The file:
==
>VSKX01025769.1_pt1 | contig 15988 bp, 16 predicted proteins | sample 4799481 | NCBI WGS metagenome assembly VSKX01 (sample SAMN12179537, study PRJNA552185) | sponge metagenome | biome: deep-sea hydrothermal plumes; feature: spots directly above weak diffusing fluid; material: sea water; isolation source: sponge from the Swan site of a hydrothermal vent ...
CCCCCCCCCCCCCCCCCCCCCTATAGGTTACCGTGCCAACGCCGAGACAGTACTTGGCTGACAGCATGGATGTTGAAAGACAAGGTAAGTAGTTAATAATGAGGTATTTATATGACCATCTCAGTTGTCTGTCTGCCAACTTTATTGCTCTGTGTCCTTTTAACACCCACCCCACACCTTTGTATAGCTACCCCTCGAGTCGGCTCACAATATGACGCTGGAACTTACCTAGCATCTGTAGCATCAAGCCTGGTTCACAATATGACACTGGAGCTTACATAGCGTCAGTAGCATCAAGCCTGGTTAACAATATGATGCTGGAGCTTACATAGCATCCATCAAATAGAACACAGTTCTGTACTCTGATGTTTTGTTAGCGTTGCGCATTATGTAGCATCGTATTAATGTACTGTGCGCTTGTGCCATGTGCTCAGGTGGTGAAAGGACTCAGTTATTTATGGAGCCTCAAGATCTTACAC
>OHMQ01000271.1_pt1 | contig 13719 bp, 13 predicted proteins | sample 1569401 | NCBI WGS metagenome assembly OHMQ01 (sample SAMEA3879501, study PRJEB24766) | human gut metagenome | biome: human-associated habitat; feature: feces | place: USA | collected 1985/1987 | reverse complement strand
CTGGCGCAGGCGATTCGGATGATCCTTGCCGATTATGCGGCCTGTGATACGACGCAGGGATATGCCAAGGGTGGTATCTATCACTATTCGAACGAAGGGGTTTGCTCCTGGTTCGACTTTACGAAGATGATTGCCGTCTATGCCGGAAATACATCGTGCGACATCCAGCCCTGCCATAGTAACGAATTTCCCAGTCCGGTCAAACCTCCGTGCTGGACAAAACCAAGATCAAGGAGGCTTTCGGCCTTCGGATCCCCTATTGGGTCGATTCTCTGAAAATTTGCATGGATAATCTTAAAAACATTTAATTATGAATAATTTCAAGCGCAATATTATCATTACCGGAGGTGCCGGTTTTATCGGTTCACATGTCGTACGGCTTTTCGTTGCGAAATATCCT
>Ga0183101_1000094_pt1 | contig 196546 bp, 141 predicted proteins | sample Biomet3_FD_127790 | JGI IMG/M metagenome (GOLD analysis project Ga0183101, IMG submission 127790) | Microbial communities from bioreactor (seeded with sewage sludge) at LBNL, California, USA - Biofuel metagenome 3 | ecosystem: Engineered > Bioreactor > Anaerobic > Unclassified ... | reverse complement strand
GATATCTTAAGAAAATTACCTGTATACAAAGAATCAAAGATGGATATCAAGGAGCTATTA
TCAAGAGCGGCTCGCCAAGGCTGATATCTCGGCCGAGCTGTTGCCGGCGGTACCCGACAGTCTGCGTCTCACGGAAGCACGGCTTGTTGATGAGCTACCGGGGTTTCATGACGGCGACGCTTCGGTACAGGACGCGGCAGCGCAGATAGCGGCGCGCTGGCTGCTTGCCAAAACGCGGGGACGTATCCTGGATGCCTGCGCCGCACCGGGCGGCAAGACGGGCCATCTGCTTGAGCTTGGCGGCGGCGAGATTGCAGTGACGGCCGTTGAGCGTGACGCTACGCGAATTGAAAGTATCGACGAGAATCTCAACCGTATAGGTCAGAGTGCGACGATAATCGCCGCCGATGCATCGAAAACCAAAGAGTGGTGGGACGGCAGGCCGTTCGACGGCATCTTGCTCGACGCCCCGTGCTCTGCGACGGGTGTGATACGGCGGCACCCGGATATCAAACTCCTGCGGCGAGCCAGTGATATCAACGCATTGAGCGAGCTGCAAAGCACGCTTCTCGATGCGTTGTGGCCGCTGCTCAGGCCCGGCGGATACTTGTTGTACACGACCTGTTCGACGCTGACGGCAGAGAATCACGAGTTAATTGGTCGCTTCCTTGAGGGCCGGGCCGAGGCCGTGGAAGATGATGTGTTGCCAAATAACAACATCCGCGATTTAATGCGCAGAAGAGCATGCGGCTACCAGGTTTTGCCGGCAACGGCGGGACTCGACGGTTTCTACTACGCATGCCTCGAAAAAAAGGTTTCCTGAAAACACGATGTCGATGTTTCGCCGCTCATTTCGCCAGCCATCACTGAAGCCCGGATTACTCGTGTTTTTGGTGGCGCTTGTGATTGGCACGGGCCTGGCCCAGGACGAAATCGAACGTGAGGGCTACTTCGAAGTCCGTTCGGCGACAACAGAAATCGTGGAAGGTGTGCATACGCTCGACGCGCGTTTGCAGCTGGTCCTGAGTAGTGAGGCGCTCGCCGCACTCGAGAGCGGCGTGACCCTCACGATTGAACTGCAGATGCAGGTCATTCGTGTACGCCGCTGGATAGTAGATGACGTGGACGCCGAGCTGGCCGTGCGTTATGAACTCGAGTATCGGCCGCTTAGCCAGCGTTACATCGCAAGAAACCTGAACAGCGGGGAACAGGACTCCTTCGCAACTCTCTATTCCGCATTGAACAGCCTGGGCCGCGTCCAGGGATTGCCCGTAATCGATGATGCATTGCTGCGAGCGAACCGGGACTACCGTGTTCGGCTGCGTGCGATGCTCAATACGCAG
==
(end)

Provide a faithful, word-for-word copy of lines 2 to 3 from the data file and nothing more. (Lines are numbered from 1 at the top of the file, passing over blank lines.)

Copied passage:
CCCCCCCCCCCCCCCCCCCCCTATAGGTTACCGTGCCAACGCCGAGACAGTACTTGGCTGACAGCATGGATGTTGAAAGACAAGGTAAGTAGTTAATAATGAGGTATTTATATGACCATCTCAGTTGTCTGTCTGCCAACTTTATTGCTCTGTGTCCTTTTAACACCCACCCCACACCTTTGTATAGCTACCCCTCGAGTCGGCTCACAATATGACGCTGGAACTTACCTAGCATCTGTAGCATCAAGCCTGGTTCACAATATGACACTGGAGCTTACATAGCGTCAGTAGCATCAAGCCTGGTTAACAATATGATGCTGGAGCTTACATAGCATCCATCAAATAGAACACAGTTCTGTACTCTGATGTTTTGTTAGCGTTGCGCATTATGTAGCATCGTATTAATGTACTGTGCGCTTGTGCCATGTGCTCAGGTGGTGAAAGGACTCAGTTATTTATGGAGCCTCAAGATCTTACAC
>OHMQ01000271.1_pt1 | contig 13719 bp, 13 predicted proteins | sample 1569401 | NCBI WGS metagenome assembly OHMQ01 (sample SAMEA3879501, study PRJEB24766) | human gut metagenome | biome: human-associated habitat; feature: feces | place: USA | collected 1985/1987 | reverse complement strand